Tropical forest fire is becoming an important environmental issue in
the Southeast Asia region. This is because the recurrent haze in the region
has been attributed to the gas emissions (Radojevic, 2003) and addition
of particulates to the atmosphere by periodic forest fire occurring in
the region (Heil and Goldammer, 2001; Abbas et al., 2004) and also
an increased in respiratory diseases such as asthma (Emmanuel, 2000; Kunii
et al., 2002; Mott et al., 2005) during the haze episode.
Most of these hazes were from forest fires in Sumatra and transported
to Singapore and Kuala Lumpur by prevailing southeasterly wind (Koe et
al., 2001). It also has an impact on the regions economy such as the
tourism industry in the region (Shahwahid and Jamal, 1998).
In order to mitigate these effects there is a need to forecast the potential
of fire and this can be done using fire danger indices such as MacArthur
Fire Meter (McArthur, 1963), Canadian Fire Weather Index (CFWI) and also
Keetch Byram Drought Index (KBDI). Many studies have attempted to use
KBDI and relate with forest fire risk (Heim, 2002; Dolling et al.,
2005) and map KBDI of many stations (Janis et al., 2002) to facilitate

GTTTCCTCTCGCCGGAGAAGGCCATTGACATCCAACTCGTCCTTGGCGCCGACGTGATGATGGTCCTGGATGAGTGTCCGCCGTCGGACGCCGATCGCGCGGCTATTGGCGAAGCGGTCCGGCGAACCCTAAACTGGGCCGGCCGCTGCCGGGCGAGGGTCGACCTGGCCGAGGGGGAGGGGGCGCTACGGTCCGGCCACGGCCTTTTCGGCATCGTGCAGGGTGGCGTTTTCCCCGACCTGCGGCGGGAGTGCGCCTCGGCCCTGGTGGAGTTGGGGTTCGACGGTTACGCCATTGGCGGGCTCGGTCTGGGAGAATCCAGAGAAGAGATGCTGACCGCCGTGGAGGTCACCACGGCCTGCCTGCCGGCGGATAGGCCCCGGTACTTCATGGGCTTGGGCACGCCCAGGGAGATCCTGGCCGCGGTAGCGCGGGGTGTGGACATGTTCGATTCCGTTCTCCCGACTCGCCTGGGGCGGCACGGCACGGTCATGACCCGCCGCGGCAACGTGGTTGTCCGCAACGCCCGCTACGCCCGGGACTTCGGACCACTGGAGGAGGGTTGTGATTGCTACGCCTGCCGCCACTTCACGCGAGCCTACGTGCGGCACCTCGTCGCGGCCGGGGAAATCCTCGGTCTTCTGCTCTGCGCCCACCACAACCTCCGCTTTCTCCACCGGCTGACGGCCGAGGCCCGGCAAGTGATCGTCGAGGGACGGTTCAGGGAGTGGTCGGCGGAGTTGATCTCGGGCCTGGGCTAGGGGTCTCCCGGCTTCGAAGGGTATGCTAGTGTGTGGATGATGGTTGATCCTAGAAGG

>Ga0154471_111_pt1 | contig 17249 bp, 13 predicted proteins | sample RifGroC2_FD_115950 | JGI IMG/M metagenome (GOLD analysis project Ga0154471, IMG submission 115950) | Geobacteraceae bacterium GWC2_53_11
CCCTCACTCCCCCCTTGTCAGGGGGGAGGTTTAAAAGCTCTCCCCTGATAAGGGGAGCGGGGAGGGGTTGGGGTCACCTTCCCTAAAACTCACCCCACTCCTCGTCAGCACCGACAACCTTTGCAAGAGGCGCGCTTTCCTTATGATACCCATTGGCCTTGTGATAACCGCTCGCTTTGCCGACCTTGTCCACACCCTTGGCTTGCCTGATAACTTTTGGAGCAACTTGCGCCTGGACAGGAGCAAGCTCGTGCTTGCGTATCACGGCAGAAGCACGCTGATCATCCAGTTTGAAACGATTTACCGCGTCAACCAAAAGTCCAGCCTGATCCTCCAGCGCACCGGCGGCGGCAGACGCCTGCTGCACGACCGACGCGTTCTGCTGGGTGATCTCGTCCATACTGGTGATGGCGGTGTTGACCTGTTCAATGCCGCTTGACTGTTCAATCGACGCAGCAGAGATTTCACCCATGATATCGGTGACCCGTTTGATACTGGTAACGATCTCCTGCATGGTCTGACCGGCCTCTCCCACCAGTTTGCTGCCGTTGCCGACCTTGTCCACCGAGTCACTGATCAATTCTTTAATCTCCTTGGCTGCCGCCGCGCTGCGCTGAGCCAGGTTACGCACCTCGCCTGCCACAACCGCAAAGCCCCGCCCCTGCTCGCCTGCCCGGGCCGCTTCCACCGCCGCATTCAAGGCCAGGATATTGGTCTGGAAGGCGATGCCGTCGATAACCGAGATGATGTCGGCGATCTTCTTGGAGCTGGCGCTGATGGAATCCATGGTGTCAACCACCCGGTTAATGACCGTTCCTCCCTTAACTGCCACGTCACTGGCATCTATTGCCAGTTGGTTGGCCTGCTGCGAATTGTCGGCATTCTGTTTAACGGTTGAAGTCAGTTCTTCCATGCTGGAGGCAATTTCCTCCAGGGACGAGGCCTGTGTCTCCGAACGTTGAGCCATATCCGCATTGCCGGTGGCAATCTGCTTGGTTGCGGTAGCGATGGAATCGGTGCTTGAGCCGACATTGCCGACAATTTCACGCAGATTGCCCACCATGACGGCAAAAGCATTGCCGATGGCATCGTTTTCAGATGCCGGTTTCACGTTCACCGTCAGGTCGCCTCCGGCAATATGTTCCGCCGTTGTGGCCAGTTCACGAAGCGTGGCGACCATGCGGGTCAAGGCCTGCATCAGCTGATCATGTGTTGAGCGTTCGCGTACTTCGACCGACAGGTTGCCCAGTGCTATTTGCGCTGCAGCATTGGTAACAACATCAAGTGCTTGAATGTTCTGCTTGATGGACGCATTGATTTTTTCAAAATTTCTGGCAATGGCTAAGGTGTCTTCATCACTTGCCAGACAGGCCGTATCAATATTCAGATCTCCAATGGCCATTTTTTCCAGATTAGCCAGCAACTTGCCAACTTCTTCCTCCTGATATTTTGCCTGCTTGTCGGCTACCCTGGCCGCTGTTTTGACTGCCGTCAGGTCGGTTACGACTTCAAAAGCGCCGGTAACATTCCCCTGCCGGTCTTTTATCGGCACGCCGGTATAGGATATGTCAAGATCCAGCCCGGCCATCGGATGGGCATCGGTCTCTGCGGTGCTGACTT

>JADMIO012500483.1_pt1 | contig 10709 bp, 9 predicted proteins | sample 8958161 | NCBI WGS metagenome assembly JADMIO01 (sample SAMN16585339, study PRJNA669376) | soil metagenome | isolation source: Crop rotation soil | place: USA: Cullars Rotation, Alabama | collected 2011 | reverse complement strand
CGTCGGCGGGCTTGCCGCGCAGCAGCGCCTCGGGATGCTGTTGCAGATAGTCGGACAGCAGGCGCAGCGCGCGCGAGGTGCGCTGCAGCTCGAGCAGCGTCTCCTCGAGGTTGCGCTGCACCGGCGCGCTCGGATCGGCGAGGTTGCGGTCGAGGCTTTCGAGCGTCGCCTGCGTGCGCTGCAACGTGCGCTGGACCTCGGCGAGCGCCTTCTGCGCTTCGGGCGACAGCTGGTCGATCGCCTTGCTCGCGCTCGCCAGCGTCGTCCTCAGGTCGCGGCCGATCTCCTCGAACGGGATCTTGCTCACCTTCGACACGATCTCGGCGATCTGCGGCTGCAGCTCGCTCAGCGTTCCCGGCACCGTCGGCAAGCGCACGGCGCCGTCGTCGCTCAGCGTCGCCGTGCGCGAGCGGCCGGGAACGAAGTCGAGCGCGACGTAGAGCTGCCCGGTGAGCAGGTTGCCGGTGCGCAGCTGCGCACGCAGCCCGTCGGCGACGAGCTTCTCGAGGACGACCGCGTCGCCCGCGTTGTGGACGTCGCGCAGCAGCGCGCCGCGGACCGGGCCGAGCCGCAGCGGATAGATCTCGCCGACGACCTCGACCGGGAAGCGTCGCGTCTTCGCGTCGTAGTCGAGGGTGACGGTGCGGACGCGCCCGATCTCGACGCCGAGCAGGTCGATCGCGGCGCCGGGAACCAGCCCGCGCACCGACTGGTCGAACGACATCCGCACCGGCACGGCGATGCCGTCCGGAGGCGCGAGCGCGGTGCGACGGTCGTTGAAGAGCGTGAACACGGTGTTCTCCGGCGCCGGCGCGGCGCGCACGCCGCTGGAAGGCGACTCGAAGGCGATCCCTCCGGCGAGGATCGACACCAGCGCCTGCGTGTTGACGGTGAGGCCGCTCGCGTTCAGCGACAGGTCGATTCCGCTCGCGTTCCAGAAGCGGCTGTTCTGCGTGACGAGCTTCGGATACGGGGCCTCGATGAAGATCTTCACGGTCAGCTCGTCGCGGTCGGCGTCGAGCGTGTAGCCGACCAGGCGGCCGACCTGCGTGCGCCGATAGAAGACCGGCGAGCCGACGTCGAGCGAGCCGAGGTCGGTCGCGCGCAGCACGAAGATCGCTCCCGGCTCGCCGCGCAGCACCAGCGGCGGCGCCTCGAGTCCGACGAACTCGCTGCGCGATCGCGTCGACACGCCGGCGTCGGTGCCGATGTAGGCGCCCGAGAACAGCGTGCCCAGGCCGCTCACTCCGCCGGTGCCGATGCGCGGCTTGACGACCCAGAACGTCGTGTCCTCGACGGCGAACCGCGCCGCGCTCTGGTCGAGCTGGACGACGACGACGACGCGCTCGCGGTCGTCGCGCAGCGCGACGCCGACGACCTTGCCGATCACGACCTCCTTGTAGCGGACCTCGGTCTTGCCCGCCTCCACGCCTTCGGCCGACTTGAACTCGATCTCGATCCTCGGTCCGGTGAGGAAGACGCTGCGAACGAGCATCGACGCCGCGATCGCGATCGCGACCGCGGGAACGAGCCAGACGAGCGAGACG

fire potential monitoring.
Keetch Byram Drought Index (KBDI) is basically a mathematical system
for relating current and recent weather conditions to a potential or expected
fire behavior. It is a number representing the net effect of evapotranspiration
and precipitation in producing cumulative moisture deficiency in deep
duff and upper soil layers (Keetch and Byram, 1968). This Index expresses
drought as an index on a scale from 0 to 2000, based on the moisture content
of the soil. Zero is the point of no moisture deficiency and 2000 is the
maximum drought level possible (Buchholz and Weidemann, 2000).
In Malaysia, no study on Keetch Byram Drought Index (KBDI) and its application
has been conducted. This study will derive KBDI and analyse the temporal
trends of the selected stations.
MATERIALS AND METHODS